The first member of this "force" that we meet is Ty Lee, an old school friend. Ty Lee has apparently run away from home to pursue a career as a circus acrobat since they last saw each other, but Azula has no trouble finding her. At first, Ty Lee makes the mistake of thinking that Azula is asking her to help hunt Zuko and Iroh. She (very, very politely) declines, saying that her aura has never been pinker than it is here, at the circus (if Ty Lee lived in our world, she'd have racks of crystals for waving and shelves of books about spirit guides from Atlantis. The aura stuff would be about the same). Rather than make it an order, Azula attends that night's show and orders all of the animals released and Ty Lee's safety net set on fire (all of it in the name of making the show more exciting, of course). Unsurprisingly, Ty Lee promptly decides that the universe is trying to tell her something, and enlists with Azula. She spends the rest of this season and much of the next not only obeying Azula's orders and agreeing with every word that Azula utters, but gushing over every single tiny little thing that Azula does. Some attribute this to vapidity or affection – and it's true that Ty Lee can be a bit of an airhead and she just adores everyone in the world that she isn't actually locked in combat with at the moment (and in Sokka's case, even that caveat goes out the window) – but I think it's more likely that she's just plain terrified (with good reason), and trying to keep on Azula's good side.

So why would the crown princess of the Fire Nation go to such trouble to recruit a circus acrobat? Because Ty Lee is also a master martial artist, perhaps the most dangerous non-bender we meet in the entire series (which, mind you, makes her more dangerous than most of the benders as well). She's an expert in the art of Chi-blocking, which can short-circuit bending and leave a victim paralyzed without causing any lasting damage. Useful when you're hunting members of the royal family, who also happen to be powerful firebenders.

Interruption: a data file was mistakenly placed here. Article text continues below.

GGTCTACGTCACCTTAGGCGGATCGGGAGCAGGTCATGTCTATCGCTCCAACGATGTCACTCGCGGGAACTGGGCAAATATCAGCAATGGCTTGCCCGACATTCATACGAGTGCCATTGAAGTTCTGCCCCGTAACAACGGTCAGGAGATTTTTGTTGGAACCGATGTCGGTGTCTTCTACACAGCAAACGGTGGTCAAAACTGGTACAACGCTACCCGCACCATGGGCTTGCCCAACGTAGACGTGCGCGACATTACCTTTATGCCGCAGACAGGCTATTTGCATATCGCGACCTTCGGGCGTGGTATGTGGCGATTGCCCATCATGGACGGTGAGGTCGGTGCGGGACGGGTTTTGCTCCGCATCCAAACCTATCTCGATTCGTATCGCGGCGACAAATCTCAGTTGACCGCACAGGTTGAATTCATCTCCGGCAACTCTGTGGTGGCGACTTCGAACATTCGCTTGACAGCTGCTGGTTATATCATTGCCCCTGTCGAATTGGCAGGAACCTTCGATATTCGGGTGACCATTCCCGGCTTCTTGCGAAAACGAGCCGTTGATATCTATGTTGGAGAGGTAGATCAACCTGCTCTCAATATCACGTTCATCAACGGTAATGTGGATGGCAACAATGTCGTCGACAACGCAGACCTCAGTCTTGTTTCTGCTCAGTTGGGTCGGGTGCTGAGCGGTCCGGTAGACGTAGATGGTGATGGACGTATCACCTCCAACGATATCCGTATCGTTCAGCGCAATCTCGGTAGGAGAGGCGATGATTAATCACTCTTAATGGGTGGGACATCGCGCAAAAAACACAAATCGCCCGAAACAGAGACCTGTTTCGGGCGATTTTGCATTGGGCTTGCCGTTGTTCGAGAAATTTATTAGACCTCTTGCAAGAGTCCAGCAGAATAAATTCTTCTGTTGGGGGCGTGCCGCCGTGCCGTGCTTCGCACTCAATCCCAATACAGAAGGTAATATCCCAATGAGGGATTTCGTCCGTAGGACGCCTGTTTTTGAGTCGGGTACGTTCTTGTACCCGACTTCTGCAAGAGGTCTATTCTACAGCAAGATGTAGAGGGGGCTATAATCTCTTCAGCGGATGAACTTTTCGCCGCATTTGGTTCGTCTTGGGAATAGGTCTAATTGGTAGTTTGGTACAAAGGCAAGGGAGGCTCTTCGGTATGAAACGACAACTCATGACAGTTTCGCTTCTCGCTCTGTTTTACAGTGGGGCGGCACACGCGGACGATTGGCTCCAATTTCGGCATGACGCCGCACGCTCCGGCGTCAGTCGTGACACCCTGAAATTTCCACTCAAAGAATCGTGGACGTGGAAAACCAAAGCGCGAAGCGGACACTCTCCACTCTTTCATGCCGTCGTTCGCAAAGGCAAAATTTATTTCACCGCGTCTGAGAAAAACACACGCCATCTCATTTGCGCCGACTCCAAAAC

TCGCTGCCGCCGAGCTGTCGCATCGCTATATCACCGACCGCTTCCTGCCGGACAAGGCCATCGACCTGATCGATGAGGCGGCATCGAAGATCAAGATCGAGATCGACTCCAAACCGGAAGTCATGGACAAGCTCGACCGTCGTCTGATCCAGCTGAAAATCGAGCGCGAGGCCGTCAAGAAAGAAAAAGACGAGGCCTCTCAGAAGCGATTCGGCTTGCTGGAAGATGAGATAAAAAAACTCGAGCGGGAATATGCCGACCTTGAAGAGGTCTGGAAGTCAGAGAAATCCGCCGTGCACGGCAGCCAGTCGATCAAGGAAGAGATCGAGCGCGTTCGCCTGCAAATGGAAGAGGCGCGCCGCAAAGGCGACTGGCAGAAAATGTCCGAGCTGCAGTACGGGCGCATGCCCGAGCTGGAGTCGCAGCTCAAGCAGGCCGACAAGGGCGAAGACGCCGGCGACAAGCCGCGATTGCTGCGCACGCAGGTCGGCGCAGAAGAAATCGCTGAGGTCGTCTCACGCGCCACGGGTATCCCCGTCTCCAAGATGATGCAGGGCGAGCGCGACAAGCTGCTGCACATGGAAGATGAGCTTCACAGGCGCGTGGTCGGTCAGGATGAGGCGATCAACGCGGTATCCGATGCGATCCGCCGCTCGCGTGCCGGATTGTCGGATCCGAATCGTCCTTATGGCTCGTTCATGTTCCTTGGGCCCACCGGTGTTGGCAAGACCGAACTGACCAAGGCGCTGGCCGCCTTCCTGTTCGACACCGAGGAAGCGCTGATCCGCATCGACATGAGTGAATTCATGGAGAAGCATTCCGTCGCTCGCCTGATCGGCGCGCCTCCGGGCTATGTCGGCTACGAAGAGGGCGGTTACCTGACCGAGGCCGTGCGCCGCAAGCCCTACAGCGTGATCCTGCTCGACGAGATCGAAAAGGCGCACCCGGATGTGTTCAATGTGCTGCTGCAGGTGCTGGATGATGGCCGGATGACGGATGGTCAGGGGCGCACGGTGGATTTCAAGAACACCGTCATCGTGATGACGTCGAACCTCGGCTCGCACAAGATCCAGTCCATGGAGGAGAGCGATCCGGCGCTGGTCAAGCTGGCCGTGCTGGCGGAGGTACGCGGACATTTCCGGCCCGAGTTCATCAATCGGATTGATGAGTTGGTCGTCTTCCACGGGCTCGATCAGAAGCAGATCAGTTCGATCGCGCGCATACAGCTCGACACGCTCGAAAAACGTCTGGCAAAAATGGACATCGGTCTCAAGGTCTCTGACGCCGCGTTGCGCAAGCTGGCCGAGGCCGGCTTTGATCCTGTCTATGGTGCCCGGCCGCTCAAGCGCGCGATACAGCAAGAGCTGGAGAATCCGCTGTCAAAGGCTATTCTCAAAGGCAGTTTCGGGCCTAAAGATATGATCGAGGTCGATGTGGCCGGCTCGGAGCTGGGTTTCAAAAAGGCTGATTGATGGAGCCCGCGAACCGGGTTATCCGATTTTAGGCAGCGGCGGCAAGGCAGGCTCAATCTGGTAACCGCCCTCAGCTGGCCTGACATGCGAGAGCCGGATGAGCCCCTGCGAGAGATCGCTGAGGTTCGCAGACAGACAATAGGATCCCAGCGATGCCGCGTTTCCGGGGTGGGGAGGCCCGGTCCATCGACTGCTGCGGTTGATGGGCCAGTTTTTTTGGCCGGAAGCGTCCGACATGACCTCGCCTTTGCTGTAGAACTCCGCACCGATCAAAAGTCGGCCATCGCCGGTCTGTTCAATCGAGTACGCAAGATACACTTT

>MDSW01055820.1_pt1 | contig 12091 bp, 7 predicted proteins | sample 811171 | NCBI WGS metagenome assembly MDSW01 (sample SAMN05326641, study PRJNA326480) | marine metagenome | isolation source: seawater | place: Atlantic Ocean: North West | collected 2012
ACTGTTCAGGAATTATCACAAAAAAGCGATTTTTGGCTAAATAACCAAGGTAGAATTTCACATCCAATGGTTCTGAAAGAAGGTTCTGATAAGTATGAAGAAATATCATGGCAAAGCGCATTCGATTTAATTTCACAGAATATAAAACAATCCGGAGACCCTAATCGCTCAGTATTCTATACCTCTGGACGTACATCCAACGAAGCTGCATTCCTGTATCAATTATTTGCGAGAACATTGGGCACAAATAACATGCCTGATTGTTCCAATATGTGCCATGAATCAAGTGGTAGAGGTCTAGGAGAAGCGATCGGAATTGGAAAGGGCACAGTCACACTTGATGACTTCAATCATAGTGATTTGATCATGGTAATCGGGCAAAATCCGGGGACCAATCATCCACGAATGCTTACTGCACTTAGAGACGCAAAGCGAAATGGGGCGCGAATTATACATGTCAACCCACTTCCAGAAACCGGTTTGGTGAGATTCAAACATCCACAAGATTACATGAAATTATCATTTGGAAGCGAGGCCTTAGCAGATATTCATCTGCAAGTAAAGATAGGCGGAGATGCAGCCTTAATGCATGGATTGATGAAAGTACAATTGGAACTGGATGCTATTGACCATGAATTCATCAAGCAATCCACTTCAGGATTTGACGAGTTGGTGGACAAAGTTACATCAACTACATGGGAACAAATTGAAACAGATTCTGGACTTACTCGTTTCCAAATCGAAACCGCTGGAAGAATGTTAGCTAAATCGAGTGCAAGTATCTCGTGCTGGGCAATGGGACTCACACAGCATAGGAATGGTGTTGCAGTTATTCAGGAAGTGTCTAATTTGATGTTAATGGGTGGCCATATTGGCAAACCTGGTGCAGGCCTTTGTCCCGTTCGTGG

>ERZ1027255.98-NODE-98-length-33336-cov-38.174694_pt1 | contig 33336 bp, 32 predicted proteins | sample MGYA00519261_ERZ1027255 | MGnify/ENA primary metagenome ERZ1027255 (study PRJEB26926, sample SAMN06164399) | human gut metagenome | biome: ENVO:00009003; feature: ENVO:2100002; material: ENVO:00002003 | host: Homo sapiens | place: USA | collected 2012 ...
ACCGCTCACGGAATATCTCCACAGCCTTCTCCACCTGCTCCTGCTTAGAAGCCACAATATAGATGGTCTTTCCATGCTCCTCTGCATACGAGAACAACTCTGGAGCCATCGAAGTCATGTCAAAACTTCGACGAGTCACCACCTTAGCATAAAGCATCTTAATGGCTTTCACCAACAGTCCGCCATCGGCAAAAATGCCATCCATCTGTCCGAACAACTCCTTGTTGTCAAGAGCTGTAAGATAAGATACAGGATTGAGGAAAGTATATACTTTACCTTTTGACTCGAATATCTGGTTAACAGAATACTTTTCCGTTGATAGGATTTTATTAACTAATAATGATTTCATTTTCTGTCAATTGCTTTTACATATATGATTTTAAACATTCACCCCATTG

The other member of the group that will become known to the fans as "Ozai's Angels" is in the newly-conquered Earth Kingdom city of Omashu, where her father has been appointed governor. Her name is Mai, and she's bored. There is really no fathoming the depths of her hatred for this place. She's a Fire Nation goth, and when her family is attacked by the Resistance she counterattacks with a hailstorm of thrown weapons and gives chase. Mom doesn't shout "Stop" or "Come back" when she does so, either. Mom is well aware that her fifteen-year old daughter is the most effective bodyguard she has. Heck, the girl damn near puts a shuriken through the Avatar's forehead (for the record, Aang was actually trying to help – it's his great misfortune to be in Omashu at this particular time that puts the Gaang in Azula's way and makes the rest of the season happen).

Mai goes along with Azula willingly enough – she's bored out of her mind in Omashu, and she's apparently eager to see Zuko again – but Azula still tests her loyalty. By purest accident, Mai's baby brother Tom-Tom toddles into the hands of the Resistance, who offer to trade him for Bumi, the imprisoned king of Omashu and Aang's best friend from the old days. However, when the Gaang shows up to make the trade, Azula points out that a toddler for a king isn't really a fair trade. Quicker on the uptake than Ty Lee, Mai realizes that Azula is not just sayin', and – without flinching – declares the deal to be off. It's only because Aang risks sneaking back in later that little Tom-Tom ever gets back home.

The Blind Bandit – And here's the one everybody's been waiting for. This ep starts with a nice bit of stereotype-breaking – Sokka out shopping for a new bag, experiencing buyer's remorse after he gets it, and later still being glad he got it after all, because it goes so well with another new accessory he's acquired – and just goes from there.

During Sokka's shopping trip, a street barker gives Aang a coupon for a free lesson at an earthbending school (he'd been counting on Bumi teaching him earthbending, and is now rather desperate). The only good that comes of this is that the Gaang hears about "Earth Rumble 6", an underground (literally) earthbending tournament. Katara more or less beats the location out of the boys who were discussing it (actually, she freezes them to the walls of an alley – they really shouldn't have been mean to Aang in front of her), and they all head off to the show.